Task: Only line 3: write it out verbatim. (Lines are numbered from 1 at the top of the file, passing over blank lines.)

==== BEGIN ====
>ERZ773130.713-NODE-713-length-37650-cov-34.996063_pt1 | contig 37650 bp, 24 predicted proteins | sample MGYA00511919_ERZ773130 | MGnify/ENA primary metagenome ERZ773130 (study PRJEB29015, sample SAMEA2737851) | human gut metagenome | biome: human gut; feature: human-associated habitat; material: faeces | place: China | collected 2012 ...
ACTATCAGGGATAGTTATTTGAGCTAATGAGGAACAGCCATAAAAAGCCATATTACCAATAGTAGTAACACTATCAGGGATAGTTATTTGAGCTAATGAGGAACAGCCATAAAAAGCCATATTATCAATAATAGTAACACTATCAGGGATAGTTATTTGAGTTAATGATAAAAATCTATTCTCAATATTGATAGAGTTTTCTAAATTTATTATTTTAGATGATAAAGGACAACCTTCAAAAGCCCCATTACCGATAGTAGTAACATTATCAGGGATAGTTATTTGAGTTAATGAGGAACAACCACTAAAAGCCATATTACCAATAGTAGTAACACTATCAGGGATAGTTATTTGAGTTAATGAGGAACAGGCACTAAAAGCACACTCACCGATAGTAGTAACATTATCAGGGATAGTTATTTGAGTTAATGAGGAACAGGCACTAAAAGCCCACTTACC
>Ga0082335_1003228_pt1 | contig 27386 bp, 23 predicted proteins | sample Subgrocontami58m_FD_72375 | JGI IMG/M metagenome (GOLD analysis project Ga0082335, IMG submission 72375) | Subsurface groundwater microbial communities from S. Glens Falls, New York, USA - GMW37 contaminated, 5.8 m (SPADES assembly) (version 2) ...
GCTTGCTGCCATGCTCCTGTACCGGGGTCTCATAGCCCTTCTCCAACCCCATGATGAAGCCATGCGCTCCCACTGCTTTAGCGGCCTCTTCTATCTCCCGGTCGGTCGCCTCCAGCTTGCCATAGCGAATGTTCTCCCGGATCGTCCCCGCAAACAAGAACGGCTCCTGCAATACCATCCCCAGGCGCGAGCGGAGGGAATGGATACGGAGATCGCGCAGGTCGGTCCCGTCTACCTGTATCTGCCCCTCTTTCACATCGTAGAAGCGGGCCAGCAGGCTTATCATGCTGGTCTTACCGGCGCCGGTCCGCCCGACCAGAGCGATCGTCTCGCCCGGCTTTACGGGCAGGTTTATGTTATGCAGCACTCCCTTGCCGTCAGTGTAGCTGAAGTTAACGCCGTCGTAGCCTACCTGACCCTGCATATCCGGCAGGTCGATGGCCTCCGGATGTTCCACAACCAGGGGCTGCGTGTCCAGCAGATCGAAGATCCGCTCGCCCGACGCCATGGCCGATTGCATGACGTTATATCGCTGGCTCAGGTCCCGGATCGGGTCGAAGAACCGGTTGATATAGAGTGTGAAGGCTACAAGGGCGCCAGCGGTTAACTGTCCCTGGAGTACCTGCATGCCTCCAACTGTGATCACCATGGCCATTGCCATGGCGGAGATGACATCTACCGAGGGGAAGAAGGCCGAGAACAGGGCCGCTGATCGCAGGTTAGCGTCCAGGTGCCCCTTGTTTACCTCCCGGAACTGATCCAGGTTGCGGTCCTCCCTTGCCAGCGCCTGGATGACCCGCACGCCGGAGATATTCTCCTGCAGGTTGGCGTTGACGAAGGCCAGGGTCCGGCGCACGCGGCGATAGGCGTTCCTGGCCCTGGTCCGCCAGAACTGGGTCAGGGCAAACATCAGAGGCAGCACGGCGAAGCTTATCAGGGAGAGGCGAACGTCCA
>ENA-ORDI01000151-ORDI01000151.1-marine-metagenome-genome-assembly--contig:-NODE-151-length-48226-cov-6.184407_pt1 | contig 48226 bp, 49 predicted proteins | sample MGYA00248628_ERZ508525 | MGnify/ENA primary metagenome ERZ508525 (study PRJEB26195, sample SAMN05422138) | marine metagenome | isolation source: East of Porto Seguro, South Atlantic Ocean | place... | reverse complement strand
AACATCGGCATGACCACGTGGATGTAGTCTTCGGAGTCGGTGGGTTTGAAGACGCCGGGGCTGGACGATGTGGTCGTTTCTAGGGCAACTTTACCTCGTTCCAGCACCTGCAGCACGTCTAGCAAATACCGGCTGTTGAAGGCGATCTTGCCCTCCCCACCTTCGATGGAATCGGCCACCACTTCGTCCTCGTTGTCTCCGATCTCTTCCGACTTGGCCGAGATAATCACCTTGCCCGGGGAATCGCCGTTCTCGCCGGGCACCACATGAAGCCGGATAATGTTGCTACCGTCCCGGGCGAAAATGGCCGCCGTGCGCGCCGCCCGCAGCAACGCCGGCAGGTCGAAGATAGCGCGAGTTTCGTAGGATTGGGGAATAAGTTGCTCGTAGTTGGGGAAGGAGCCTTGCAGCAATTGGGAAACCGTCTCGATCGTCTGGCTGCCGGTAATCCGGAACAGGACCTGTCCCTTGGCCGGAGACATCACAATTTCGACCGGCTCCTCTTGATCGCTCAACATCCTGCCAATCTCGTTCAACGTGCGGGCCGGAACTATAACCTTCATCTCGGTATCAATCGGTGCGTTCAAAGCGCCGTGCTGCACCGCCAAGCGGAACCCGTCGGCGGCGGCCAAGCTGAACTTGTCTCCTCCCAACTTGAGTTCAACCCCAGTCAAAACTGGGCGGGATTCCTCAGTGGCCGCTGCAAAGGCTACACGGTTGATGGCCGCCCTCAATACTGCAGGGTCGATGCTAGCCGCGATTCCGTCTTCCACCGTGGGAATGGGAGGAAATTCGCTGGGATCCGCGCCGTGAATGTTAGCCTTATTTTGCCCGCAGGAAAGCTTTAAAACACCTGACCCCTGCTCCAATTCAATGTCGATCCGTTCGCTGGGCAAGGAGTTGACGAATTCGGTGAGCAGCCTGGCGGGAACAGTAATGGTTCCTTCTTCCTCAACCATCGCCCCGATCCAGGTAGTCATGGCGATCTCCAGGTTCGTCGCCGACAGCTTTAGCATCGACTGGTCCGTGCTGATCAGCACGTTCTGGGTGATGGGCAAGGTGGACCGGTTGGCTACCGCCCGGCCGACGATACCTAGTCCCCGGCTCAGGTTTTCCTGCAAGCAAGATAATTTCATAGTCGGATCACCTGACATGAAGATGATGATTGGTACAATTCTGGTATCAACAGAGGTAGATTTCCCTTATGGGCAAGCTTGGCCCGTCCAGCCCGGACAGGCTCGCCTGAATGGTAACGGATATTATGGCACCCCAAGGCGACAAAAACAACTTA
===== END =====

>Ga0082335_1003228_pt1 | contig 27386 bp, 23 predicted proteins | sample Subgrocontami58m_FD_72375 | JGI IMG/M metagenome (GOLD analysis project Ga0082335, IMG submission 72375) | Subsurface groundwater microbial communities from S. Glens Falls, New York, USA - GMW37 contaminated, 5.8 m (SPADES assembly) (version 2) ...